India among top targets of deepfake identity fraud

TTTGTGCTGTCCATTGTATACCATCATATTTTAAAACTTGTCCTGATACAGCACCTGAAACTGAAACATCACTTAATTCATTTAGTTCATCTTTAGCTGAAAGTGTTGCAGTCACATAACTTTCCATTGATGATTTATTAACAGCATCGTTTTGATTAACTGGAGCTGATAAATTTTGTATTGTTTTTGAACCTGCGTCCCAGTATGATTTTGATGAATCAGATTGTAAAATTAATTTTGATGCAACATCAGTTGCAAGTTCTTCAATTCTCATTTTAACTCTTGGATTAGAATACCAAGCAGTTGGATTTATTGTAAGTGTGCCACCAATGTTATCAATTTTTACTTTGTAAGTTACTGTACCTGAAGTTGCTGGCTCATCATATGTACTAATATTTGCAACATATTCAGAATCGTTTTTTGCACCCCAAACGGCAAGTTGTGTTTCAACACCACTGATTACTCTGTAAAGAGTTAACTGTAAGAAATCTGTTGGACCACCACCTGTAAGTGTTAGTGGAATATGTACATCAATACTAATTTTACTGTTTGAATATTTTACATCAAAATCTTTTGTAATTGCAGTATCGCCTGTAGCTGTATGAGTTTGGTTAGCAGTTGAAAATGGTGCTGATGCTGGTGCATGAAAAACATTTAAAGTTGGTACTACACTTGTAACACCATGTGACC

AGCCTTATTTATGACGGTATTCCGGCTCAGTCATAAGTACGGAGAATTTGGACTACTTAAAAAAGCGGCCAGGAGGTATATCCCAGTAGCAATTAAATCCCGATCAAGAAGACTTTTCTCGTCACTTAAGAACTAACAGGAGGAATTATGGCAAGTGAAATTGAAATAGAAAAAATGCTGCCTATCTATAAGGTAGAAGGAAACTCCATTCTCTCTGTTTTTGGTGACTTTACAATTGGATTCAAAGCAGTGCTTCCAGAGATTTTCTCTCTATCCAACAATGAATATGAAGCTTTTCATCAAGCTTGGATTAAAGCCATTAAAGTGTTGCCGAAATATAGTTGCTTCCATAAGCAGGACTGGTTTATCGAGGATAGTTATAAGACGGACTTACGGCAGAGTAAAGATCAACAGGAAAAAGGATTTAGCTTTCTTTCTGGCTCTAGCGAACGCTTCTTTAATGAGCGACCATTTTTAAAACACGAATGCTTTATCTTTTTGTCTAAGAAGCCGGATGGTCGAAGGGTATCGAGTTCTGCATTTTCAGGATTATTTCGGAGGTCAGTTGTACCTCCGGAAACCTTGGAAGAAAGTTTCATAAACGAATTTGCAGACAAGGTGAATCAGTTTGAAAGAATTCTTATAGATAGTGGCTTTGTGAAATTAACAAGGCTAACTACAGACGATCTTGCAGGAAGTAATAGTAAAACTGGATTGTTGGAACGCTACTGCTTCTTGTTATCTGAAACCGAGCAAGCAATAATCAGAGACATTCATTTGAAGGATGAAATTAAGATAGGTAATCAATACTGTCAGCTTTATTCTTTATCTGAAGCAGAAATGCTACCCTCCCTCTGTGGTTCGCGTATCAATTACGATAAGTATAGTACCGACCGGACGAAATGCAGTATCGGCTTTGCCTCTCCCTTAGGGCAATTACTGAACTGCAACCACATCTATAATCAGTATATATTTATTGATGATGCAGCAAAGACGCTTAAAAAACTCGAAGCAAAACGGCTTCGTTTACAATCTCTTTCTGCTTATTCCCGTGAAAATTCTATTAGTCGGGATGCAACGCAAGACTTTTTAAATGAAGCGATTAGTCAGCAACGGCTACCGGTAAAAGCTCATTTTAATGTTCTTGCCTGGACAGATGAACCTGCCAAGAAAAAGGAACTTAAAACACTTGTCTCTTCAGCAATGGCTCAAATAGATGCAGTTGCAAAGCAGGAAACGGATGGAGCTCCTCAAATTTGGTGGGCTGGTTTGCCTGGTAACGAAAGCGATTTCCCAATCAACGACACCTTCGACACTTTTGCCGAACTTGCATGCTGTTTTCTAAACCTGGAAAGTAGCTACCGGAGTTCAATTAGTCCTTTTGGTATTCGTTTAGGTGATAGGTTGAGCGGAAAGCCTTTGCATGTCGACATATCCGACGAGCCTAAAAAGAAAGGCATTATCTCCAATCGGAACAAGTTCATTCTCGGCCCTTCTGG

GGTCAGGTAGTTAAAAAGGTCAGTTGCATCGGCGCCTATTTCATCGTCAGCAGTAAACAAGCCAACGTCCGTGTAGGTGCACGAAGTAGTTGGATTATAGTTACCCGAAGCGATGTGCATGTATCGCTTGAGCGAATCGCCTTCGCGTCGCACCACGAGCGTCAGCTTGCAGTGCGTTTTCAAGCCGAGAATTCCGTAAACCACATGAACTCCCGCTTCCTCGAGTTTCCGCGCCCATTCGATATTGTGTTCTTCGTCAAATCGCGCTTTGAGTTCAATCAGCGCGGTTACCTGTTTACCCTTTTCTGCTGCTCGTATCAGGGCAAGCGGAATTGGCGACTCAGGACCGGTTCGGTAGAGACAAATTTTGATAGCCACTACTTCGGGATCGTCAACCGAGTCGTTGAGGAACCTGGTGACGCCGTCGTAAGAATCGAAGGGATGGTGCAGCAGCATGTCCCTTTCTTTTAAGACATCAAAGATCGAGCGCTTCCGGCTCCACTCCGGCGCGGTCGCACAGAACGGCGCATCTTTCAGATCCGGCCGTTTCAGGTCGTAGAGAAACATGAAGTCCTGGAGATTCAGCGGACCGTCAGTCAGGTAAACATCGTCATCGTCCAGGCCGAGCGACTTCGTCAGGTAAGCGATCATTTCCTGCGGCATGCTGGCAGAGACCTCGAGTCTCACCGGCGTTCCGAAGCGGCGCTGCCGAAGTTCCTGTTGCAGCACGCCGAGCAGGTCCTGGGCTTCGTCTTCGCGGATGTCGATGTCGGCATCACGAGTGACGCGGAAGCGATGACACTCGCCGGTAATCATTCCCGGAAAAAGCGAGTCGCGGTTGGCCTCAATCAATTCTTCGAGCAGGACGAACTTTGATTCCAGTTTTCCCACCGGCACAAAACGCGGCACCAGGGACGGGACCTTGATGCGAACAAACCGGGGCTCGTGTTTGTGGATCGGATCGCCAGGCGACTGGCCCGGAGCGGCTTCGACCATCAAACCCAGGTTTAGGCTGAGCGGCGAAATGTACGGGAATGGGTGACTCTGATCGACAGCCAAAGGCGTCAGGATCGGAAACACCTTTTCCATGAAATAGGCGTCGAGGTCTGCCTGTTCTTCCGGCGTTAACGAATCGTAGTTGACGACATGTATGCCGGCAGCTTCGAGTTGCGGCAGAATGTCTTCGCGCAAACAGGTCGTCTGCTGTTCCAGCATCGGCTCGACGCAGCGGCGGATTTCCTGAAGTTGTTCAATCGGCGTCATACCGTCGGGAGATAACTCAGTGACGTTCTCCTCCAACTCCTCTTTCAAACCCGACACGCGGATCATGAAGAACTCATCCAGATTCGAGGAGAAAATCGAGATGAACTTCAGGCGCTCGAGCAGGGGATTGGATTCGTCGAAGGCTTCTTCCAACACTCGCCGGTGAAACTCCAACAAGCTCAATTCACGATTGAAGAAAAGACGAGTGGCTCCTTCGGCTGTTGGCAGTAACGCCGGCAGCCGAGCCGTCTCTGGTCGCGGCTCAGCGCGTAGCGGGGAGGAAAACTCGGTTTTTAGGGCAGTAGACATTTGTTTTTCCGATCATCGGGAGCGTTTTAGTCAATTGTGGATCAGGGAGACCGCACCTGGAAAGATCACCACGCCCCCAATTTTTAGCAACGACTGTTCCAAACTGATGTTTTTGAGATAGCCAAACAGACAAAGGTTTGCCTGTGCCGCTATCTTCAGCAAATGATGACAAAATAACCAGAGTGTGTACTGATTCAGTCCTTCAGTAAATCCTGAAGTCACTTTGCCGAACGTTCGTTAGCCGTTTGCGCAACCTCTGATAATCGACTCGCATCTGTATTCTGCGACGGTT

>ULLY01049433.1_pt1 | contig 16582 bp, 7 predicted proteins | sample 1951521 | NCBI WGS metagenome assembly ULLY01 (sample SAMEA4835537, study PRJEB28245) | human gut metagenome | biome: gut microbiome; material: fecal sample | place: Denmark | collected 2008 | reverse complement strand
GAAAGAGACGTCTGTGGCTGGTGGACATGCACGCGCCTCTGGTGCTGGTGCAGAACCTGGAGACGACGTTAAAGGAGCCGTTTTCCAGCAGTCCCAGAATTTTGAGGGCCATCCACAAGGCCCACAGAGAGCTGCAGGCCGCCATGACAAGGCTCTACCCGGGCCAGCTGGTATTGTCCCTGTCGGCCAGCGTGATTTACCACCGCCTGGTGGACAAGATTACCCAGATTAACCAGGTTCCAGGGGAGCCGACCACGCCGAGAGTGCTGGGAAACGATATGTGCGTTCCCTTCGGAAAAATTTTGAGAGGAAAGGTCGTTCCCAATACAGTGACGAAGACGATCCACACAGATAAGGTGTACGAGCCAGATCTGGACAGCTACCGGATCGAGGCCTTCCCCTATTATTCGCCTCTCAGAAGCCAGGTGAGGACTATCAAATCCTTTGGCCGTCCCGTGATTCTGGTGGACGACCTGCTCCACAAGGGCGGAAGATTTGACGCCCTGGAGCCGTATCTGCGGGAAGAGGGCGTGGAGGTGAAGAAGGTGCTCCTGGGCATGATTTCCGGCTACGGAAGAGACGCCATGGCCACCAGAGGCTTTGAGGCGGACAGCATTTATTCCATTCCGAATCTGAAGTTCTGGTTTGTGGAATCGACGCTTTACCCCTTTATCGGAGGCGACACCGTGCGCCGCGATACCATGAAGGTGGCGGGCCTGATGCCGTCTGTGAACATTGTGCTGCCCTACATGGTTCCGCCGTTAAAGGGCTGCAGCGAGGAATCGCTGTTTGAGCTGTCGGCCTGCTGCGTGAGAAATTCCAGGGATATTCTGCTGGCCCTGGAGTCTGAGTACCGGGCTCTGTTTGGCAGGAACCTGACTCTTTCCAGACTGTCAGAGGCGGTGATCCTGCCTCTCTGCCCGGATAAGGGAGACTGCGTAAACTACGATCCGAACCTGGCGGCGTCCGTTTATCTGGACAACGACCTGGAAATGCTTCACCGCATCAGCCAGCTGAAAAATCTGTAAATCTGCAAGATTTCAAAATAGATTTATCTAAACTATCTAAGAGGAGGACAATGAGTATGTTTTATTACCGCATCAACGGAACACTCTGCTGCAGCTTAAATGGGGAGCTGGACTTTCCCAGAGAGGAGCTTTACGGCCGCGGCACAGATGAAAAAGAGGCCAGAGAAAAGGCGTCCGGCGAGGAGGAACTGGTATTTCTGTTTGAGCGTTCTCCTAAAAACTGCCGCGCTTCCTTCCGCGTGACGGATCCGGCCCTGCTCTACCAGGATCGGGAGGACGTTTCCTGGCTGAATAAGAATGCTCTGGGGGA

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India, along with Bangladesh and Pakistan, is among the top ten countries in Asia-Pacific most affected by identity fraud that is committed using deepfake technology, according to a leading digital identity verification firm. The UK-based Sumsub Identity Fraud Report says 2023 recorded a significant rise in such cybercrimes, which will increase further next year. Vietnam leads the region with 25.3 per cent of the total deepfake identity frauds, followed by Japan at 23.4 per cent, Australia at 9.2 per cent, China at 7.7 per cent, and Bangladesh at 5.1 per cent, according to the data derived from an analysis of over two million fraud attempts in 224 countries and territories across 28 industries.The report highlights a global surge in deepfake content, with North America experiencing a 1,740 per cent increase and the Asia-Pacific region a 1,530 per cent rise compared to the previous year. There was also a significant rise in the Middle East, Africa, and Latin America. The cryptocurrency sector is particularly susceptible to deepfake fraud, accounting for 88 per cent of incidents in 2023, with fintech following at eight per cent. Other prevalent fraud techniques in 2023 include money muling, fake IDs, account takeovers, and forced verification, the last of which saw a 305 per cent increase since 2022.The report also identifies two emerging trends in identity fraud: a rise in forged documents from developed economies and an increased targeting of non-regulated entities due to the absence of stringent regulatory frameworks.HOW IS AI MISUSED FOR IDENTITY THEFT?Fraudsters exploit deepfake technology to circumvent biometric authentication, enhance social engineering tactics, and bypass fraud detection systems. Their methods involve creating synthetic biometric data, using realistic chatbots, and deepfake videos for impersonation, producing counterfeit documents, and manipulating AI algorithms.PREVENTIVE MEASURESExperts recommend companies implement stronger identity security measures, including robust Know Your Customer (KYC) protocols, secure data storage, strong authentication methods, regular training and awareness programs, transaction monitoring, vendor vetting, updated security systems, incident response planning, physical security measures, and regular audits and reviews.Currently, many companies primarily rely on the KYC process to thwart fraud attempts. However, Sumsub CEO Andrew Sever warns, “Our internal stats show that an alarming 70 per cent of fraud activity occurs past the KYC stage, indicating that KYC checks alone are no longer sufficient.”Frances Zelazny, CEO of biometric authentication platform Anonybit, states, “The fact is that 100 per cent of fraud is happening inside KYC-ed accounts and also within authenticated sessions. It’s time for a new approach that eliminates centralized data stores and leverages persistent biometrics throughout the identity management lifecycle — from digital onboarding to the point of service and account recovery — while balancing privacy, security, usability, and cost.”Industry leaders believe that the design and use of AI could be the most effective method to combat illegal activities involving AI and deepfakes. Transmit Security, a US-based cybersecurity company, suggests businesses to enhance their defences against deepfakes and bolster identity security by using AI to detect adversarial attacks and other AI-based fraud tactics.Published By: Sahil SinhaPublished On: Dec 5, 2023Must Watch

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